Imagine you wanted to create a stack of solids that was as high as you could make it but only one solid wide. Therefore, each subsequent block you add to the structure must be place on top of the previous block.
Furthermore, you have a choice of blocks: spheres, cubes, rectangular prisms, pyramids, and cones. You can use whatever combination of blocks that you desire.
What do you build?
Evidently, you’d attempt to build your tower with blocks that create a stable platform for the next block. This means you’d use the cubes and rectangular prisms to build your tower.
Let’s up the stakes a bit more: you need to reach one metre high and have the structure be stable for at least ten seconds.
Now suppose someone else is attempting this task, but started later than you. To make up time, this person grabs whatever is available right in front of them. Instead of using only the cubes and prisms, they use all the solids. Somewhat amazingly, they still succeed in temporarily creating a tall tower using spheres and cones, faster than you finish your tower. They smugly smile while you look on in shock, but before the ten seconds is counted, the fragile equilibrium that was established vanishes and the structure crumbles to the ground. You laugh and shake your head, finishing your structure and wondering how this person could be so daft.
However, this situation can be seen all the time in those who are trying to be the best they can in their craft.
Instead of building the best structure possible by using the best components, they simply try to go as grand and complex as possible. The thinking goes: my components don’t matter if my tower can be as tall as the other person’s. This phenomenon is only quickened by the comparisons to people that are “already there” (where you would like to be).
While true, the result of this kind of thinking manifests itself like in the example above: the tower is indeed tall, but its structure crumbles almost immediately. The components used were not the best ones that could be used. If we want to have long-term improvement, this is a problem.
When we jump straight to the result, we disregard the components that lead to the result. As a consequence, less thought is put into using the best components possible and more towards improving quickly. While results may occur in the beginning, it will become apparent that this person isn’t quite as good as the established expert with years of experience.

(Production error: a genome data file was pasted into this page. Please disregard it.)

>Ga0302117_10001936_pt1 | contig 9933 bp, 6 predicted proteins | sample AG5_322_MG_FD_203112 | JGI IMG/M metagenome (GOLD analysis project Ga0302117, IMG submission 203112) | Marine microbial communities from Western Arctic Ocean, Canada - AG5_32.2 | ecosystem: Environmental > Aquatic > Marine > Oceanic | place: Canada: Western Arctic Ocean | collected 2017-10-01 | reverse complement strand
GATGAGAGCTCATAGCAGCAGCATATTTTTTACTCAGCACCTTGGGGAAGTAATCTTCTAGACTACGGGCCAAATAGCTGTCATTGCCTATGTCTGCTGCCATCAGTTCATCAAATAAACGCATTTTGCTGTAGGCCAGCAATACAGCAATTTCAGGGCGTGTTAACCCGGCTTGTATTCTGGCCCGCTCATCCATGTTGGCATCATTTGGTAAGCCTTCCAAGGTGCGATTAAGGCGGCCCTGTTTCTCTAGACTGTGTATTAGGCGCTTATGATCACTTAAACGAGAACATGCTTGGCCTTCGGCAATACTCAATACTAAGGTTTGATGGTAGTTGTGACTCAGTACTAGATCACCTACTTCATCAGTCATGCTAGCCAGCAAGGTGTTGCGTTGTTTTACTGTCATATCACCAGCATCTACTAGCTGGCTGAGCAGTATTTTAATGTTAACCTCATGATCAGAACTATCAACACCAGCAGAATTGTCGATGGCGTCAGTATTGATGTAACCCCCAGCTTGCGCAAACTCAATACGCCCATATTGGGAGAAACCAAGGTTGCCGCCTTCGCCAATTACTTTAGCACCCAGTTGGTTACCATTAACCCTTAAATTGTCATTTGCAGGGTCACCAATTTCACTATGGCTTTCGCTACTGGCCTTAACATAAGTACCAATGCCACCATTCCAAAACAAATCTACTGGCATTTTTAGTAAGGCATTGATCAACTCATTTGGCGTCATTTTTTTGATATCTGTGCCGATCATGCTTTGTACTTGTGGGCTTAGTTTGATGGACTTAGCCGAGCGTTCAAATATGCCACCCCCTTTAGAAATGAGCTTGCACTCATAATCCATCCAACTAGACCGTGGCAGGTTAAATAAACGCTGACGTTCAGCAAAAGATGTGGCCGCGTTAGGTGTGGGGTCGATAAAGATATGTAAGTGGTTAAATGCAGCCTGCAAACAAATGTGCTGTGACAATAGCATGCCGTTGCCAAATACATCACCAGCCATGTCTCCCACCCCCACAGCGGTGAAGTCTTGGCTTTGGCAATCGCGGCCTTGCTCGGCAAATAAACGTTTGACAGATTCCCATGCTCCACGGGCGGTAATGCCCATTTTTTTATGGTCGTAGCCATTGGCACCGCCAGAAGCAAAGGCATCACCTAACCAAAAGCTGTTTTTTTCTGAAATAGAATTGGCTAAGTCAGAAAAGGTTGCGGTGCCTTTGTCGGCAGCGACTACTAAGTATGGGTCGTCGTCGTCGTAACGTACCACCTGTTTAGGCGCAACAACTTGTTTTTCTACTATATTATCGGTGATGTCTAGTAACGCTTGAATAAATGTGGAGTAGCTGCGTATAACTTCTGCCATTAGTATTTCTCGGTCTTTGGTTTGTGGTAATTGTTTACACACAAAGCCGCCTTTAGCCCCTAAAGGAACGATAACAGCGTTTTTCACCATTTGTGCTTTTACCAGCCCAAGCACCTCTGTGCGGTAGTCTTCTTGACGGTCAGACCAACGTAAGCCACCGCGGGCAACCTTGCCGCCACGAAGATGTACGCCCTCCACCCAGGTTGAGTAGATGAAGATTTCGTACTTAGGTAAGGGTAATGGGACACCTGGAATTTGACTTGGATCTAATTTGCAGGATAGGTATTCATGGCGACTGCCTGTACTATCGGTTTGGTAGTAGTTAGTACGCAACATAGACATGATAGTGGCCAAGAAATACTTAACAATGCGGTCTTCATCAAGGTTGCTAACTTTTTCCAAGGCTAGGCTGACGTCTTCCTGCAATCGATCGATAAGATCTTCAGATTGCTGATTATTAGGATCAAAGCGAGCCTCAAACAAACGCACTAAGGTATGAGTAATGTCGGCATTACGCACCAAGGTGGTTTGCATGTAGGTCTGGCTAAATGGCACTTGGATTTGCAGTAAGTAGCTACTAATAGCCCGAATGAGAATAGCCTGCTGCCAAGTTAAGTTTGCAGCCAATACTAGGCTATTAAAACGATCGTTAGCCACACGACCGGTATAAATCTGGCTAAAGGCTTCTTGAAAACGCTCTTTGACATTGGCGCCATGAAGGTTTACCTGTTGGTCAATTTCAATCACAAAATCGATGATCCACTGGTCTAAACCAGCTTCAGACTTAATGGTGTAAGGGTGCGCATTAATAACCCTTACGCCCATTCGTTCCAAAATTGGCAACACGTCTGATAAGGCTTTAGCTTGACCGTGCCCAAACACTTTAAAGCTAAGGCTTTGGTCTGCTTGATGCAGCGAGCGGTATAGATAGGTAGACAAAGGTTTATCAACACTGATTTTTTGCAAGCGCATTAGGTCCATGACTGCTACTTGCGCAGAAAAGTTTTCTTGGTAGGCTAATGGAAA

Furthermore, there is usually a lack of thought into the configuration of the training. This means that sound principles of training can be forgotten in lieu of “quick fixes”. Again, while these may prove effective in the short term, they aren’t sustainable solutions.
Another thing that this lack of forethought creates is bad habits. I don’t care how “good” your performances are, if you have bad habits they will affect your potential performance. Maybe you don’t care, but usually people want to get as much out of themselves as they can, and bad habits can inhibit this goal. Bad habits mask weaknesses that should be addressed.
Optimal configuration of your training is a difficult, but worthwhile, task. It can be frustrating when you compare yourself to others who seem so far ahead of you, but you need to focus on what you are capable of now. Being truly good is a result of correcting weaknesses and optimizing your training. By doing this beforehand, it can help you avoid the long process of de-training bad habits and forming good ones.
Yes, that means you won’t be riding a skyrocketing improvement curve. But in the long run, you’ll be structurally sound in your training, and will be like the tower or cubes and prisms.
Stable and strong.